1895 Miyako Shinbun Map of Taiwan, First Sino-Japanese War

TaiwanFormosa-tokyoshimbun-1895-2
$2,500.00
台灣諸島全圖 / [Complete Map of the Islands of Taiwan]. - Main View
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1895 Miyako Shinbun Map of Taiwan, First Sino-Japanese War

TaiwanFormosa-tokyoshimbun-1895-2

News of colonial conquest, distributed to the masses.
$2,500.00

Title


台灣諸島全圖 / [Complete Map of the Islands of Taiwan].
  1895 (dated)     18.5 x 12.5 in (46.99 x 31.75 cm)     1 : 1000000

Description


This is an important early Japanese map of Taiwan or Formosa drawn in August 1895, shortly after the island was seized following the First Sino-Japanese War (1894 - 1895). It was published as an appendix to Miyako Shinbun (都新聞, or Capital News) and shows the basic geography, infrastructure, and administrative divisions of Taiwan, along with nearby islands and portions of the Fujian coast.
Surveying the Empire
After occupying Taiwan, the Japanese government dispatched surveyors to properly assess and map their new territory. The maps that immediately followed these surveys were a cartographic attempt to assimilate Taiwan into the expanding Japanese Empire. They also reflect the extreme popular interest in Taiwan among Japanese citizens. Despite large print runs often associated with major Japanese news publishers few of this initial wave of Japanese Taiwan maps survive today and are, as a class, quite rare.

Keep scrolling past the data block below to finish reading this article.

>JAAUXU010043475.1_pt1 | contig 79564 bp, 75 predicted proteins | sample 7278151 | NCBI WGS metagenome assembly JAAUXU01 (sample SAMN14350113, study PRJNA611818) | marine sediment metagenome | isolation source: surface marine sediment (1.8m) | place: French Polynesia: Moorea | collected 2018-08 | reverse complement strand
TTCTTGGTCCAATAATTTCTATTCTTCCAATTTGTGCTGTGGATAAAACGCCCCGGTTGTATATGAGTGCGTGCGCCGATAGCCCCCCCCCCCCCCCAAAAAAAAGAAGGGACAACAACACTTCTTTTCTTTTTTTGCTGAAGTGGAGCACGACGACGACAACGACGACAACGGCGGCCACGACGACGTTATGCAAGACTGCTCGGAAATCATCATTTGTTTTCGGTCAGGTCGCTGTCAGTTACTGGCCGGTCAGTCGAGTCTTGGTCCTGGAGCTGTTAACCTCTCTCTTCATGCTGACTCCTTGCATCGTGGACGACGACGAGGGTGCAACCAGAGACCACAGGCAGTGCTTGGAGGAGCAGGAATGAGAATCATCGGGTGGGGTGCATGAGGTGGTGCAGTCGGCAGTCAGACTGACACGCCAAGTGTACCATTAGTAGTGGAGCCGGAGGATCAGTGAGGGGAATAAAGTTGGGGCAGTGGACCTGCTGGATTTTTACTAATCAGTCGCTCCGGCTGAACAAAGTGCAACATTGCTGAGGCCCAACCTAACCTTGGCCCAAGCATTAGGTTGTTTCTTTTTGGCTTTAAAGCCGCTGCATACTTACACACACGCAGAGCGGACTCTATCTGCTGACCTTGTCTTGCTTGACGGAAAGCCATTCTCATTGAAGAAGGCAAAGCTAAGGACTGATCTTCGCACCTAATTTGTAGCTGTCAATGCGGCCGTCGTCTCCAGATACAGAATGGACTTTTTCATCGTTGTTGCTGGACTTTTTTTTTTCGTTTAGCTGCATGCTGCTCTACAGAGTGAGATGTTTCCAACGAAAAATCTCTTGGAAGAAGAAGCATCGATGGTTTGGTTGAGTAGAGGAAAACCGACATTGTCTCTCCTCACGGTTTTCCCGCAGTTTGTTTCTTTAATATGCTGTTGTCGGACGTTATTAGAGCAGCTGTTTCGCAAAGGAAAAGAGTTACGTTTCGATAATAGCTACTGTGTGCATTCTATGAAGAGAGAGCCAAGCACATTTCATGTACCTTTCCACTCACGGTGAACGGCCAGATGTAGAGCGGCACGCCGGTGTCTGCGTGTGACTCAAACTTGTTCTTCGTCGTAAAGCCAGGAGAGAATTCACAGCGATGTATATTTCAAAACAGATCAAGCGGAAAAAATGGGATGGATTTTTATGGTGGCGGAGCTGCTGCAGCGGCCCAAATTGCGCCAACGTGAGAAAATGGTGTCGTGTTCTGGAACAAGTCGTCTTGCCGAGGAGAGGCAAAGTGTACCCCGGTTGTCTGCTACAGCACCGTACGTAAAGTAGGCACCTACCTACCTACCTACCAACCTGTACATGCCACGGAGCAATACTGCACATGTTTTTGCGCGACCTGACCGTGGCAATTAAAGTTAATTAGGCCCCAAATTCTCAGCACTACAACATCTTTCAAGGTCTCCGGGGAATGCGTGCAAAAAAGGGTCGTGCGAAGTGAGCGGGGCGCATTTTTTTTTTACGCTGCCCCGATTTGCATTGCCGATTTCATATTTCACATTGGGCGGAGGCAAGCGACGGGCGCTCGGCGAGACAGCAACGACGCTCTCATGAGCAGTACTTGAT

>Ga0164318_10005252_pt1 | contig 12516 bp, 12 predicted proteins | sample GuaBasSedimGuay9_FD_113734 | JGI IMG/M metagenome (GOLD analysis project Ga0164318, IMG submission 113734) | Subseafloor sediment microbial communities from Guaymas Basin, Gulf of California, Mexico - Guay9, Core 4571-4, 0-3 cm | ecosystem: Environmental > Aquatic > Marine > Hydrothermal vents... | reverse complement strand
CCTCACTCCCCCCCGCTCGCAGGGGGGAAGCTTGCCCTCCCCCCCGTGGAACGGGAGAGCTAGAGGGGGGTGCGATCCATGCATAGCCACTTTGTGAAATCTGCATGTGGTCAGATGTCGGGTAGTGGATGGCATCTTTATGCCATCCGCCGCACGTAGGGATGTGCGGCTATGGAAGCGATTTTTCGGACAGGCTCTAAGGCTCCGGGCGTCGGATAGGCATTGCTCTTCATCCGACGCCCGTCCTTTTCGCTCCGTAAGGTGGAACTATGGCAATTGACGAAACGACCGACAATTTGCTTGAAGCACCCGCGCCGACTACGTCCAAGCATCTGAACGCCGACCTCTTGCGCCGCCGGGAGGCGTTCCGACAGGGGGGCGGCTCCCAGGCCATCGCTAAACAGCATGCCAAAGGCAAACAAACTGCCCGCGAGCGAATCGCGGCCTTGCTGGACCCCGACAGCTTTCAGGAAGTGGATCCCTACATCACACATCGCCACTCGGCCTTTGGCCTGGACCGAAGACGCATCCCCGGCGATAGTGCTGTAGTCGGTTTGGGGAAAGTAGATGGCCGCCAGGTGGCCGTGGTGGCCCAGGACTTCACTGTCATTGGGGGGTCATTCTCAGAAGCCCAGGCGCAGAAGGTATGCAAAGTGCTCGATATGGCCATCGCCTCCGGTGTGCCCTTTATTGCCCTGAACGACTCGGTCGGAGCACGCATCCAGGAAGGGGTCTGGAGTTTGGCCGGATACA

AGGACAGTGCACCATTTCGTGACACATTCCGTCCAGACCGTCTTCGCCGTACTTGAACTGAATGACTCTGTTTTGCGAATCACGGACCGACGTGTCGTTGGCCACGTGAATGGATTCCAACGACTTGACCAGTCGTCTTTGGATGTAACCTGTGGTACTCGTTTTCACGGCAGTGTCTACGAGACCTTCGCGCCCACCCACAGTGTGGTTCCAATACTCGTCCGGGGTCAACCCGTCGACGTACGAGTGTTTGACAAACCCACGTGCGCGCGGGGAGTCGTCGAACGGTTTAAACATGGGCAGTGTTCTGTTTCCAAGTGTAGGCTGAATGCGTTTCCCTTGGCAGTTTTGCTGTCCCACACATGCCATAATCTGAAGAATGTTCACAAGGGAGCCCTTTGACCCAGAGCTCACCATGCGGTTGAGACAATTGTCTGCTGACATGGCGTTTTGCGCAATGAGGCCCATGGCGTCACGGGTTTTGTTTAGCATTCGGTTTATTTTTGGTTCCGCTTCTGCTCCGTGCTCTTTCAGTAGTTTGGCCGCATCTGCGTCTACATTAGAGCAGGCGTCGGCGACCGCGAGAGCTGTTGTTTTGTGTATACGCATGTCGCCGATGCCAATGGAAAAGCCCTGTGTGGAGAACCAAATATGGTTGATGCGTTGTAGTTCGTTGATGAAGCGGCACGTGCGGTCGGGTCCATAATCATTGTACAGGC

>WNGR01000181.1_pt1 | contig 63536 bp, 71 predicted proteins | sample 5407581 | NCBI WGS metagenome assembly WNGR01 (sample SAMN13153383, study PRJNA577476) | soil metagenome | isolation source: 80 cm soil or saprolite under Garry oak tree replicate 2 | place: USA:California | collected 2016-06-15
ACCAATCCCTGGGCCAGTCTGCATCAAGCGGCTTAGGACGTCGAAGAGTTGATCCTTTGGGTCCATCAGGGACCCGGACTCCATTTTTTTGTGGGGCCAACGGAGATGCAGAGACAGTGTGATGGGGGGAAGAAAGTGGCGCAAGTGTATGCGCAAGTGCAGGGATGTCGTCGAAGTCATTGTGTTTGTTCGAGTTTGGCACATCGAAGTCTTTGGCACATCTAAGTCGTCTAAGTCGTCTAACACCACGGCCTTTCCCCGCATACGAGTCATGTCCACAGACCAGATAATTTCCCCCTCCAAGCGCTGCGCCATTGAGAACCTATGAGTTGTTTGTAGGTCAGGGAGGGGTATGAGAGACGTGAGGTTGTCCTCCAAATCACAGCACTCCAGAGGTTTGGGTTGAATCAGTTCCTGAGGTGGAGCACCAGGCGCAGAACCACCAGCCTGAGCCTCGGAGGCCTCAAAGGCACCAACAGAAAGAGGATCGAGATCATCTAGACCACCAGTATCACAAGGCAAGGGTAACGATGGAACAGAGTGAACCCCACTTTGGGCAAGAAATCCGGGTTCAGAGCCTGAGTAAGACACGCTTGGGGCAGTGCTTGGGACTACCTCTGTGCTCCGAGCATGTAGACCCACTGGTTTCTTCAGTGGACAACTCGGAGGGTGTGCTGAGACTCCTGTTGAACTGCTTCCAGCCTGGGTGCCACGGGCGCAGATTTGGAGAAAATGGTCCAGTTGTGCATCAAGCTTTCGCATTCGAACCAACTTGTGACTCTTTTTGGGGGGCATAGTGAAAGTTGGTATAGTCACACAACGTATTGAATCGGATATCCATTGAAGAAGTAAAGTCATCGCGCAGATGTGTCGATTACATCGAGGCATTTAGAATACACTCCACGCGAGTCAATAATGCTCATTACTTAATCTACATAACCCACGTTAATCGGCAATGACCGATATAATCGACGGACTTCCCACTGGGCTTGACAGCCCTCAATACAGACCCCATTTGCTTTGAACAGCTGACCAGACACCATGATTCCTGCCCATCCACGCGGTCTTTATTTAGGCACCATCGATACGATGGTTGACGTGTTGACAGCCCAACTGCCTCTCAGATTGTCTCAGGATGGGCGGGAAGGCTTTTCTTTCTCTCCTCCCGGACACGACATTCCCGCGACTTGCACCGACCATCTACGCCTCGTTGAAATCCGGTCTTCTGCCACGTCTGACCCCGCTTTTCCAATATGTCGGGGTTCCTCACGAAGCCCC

Looking Closely at the Map
The present map covers the entirety of Taiwan as well as the nearby Pescadores (Penghu Islands) and Fujian Coast (China). An extensive legend lists communications and transportation lines (including extant rail lines, those under construction, and future lines that have been surveyed), maritime and geographic features, administrative information, and military garrisons and fortifications.

At several points on the map, the elevation is given in feet, suggesting these numbers were borrowed from an English source. For instance, Yushan (玉山) or Mt. Morrison (モリソン山), a bit south of the center of the island, is listed as 12,850 feet. However, the scales at bottom-right are in Japanese ri and kilometers.